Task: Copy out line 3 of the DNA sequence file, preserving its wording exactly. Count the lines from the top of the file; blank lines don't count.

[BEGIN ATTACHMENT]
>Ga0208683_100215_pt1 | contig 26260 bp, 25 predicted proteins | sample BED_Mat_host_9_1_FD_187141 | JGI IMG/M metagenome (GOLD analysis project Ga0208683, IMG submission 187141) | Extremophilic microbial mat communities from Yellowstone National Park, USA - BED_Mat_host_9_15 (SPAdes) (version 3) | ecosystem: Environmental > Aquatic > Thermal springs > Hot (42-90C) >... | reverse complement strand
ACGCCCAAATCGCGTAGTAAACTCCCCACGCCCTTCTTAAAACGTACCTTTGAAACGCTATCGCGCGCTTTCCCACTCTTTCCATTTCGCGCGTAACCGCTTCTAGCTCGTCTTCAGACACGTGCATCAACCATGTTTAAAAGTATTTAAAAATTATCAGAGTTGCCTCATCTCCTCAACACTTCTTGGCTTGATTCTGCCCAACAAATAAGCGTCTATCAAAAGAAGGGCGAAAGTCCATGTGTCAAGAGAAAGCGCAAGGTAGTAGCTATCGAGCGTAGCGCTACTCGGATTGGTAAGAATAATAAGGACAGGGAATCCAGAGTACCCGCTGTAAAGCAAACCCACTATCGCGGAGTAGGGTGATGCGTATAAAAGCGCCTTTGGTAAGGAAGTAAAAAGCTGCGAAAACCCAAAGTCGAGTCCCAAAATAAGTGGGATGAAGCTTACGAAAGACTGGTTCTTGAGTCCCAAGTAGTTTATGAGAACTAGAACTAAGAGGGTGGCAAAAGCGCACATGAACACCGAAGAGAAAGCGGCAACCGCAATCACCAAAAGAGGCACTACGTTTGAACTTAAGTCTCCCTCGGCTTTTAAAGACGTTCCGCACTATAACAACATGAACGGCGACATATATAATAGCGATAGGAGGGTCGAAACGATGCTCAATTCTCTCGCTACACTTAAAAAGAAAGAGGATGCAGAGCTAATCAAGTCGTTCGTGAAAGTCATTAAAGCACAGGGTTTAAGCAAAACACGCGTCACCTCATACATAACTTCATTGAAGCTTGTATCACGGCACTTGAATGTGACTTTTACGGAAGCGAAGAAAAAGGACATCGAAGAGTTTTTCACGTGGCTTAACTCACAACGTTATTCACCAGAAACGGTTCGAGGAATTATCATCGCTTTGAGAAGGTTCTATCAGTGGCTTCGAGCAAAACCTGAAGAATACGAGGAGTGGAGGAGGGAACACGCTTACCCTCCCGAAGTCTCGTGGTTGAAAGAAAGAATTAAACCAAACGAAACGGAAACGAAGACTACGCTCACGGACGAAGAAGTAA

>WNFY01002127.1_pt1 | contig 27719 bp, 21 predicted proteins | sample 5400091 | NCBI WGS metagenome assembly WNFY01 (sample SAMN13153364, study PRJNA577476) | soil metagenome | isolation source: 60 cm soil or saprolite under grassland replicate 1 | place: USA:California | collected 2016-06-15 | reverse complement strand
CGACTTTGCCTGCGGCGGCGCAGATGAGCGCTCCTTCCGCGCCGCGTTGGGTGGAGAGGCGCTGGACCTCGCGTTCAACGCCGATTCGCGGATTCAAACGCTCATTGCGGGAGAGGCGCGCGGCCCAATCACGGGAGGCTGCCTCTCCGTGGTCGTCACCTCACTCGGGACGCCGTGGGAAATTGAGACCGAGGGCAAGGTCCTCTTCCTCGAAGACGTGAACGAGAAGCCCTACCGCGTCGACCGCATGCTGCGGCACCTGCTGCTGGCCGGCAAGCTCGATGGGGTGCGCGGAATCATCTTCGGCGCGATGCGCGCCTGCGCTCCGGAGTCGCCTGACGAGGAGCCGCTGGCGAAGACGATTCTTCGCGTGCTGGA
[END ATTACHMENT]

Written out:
>WNFY01002127.1_pt1 | contig 27719 bp, 21 predicted proteins | sample 5400091 | NCBI WGS metagenome assembly WNFY01 (sample SAMN13153364, study PRJNA577476) | soil metagenome | isolation source: 60 cm soil or saprolite under grassland replicate 1 | place: USA:California | collected 2016-06-15 | reverse complement strand